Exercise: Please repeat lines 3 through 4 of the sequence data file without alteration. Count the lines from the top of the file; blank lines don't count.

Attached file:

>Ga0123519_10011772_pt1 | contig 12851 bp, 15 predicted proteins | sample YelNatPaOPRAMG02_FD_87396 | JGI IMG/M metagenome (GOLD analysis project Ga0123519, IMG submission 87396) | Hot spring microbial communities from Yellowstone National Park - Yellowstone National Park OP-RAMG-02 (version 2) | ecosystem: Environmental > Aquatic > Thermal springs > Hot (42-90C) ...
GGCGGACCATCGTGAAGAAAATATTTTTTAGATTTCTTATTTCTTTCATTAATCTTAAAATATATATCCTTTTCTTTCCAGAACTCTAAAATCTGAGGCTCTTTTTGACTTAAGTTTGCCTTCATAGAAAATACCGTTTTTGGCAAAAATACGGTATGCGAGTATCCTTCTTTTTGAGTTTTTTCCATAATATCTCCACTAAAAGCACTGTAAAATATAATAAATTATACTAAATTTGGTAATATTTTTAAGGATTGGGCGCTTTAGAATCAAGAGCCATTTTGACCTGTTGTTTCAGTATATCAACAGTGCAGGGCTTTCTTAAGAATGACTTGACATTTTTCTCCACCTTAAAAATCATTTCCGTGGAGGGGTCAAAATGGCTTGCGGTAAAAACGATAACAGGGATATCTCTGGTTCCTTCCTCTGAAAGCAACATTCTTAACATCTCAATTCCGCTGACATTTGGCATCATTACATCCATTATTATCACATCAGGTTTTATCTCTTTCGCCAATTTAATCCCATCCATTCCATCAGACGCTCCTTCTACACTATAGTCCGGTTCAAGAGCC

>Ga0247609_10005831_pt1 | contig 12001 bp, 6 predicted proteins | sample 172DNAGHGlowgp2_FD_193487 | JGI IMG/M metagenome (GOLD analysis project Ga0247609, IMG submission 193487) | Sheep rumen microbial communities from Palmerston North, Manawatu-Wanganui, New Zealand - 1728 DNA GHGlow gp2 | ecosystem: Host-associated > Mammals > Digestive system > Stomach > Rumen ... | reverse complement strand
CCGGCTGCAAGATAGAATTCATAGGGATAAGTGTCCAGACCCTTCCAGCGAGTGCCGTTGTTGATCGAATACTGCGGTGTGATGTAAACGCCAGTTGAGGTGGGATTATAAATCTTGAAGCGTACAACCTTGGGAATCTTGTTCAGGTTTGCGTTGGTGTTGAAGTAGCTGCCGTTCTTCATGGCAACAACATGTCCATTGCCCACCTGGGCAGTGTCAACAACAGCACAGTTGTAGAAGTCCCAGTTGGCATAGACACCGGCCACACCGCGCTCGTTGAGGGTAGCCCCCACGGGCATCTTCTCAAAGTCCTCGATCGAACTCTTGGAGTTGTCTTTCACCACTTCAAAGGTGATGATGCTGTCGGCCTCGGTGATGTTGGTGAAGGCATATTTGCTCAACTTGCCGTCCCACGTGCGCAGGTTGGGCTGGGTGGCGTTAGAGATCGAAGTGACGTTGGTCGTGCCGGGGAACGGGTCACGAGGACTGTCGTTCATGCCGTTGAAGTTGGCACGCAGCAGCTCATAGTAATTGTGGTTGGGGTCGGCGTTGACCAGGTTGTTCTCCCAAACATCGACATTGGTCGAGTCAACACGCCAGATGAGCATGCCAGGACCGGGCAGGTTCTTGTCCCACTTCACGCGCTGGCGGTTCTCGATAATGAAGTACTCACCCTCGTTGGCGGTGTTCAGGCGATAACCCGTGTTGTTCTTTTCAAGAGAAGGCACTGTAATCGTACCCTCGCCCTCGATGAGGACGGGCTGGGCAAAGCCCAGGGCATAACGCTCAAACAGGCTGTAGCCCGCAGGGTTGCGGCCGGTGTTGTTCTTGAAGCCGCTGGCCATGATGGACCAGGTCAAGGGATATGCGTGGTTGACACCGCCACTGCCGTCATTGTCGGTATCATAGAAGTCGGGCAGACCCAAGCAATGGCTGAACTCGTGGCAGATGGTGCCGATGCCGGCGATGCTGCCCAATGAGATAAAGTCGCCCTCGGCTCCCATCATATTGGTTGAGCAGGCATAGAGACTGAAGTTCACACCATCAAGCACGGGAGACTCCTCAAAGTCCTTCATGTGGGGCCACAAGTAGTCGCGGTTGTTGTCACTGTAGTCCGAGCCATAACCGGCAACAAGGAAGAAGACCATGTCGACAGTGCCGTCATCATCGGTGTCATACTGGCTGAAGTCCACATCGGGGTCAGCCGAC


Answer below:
>Ga0247609_10005831_pt1 | contig 12001 bp, 6 predicted proteins | sample 172DNAGHGlowgp2_FD_193487 | JGI IMG/M metagenome (GOLD analysis project Ga0247609, IMG submission 193487) | Sheep rumen microbial communities from Palmerston North, Manawatu-Wanganui, New Zealand - 1728 DNA GHGlow gp2 | ecosystem: Host-associated > Mammals > Digestive system > Stomach > Rumen ... | reverse complement strand
CCGGCTGCAAGATAGAATTCATAGGGATAAGTGTCCAGACCCTTCCAGCGAGTGCCGTTGTTGATCGAATACTGCGGTGTGATGTAAACGCCAGTTGAGGTGGGATTATAAATCTTGAAGCGTACAACCTTGGGAATCTTGTTCAGGTTTGCGTTGGTGTTGAAGTAGCTGCCGTTCTTCATGGCAACAACATGTCCATTGCCCACCTGGGCAGTGTCAACAACAGCACAGTTGTAGAAGTCCCAGTTGGCATAGACACCGGCCACACCGCGCTCGTTGAGGGTAGCCCCCACGGGCATCTTCTCAAAGTCCTCGATCGAACTCTTGGAGTTGTCTTTCACCACTTCAAAGGTGATGATGCTGTCGGCCTCGGTGATGTTGGTGAAGGCATATTTGCTCAACTTGCCGTCCCACGTGCGCAGGTTGGGCTGGGTGGCGTTAGAGATCGAAGTGACGTTGGTCGTGCCGGGGAACGGGTCACGAGGACTGTCGTTCATGCCGTTGAAGTTGGCACGCAGCAGCTCATAGTAATTGTGGTTGGGGTCGGCGTTGACCAGGTTGTTCTCCCAAACATCGACATTGGTCGAGTCAACACGCCAGATGAGCATGCCAGGACCGGGCAGGTTCTTGTCCCACTTCACGCGCTGGCGGTTCTCGATAATGAAGTACTCACCCTCGTTGGCGGTGTTCAGGCGATAACCCGTGTTGTTCTTTTCAAGAGAAGGCACTGTAATCGTACCCTCGCCCTCGATGAGGACGGGCTGGGCAAAGCCCAGGGCATAACGCTCAAACAGGCTGTAGCCCGCAGGGTTGCGGCCGGTGTTGTTCTTGAAGCCGCTGGCCATGATGGACCAGGTCAAGGGATATGCGTGGTTGACACCGCCACTGCCGTCATTGTCGGTATCATAGAAGTCGGGCAGACCCAAGCAATGGCTGAACTCGTGGCAGATGGTGCCGATGCCGGCGATGCTGCCCAATGAGATAAAGTCGCCCTCGGCTCCCATCATATTGGTTGAGCAGGCATAGAGACTGAAGTTCACACCATCAAGCACGGGAGACTCCTCAAAGTCCTTCATGTGGGGCCACAAGTAGTCGCGGTTGTTGTCACTGTAGTCCGAGCCATAACCGGCAACAAGGAAGAAGACCATGTCGACAGTGCCGTCATCATCGGTGTCATACTGGCTGAAGTCCACATCGGGGTCAGCCGAC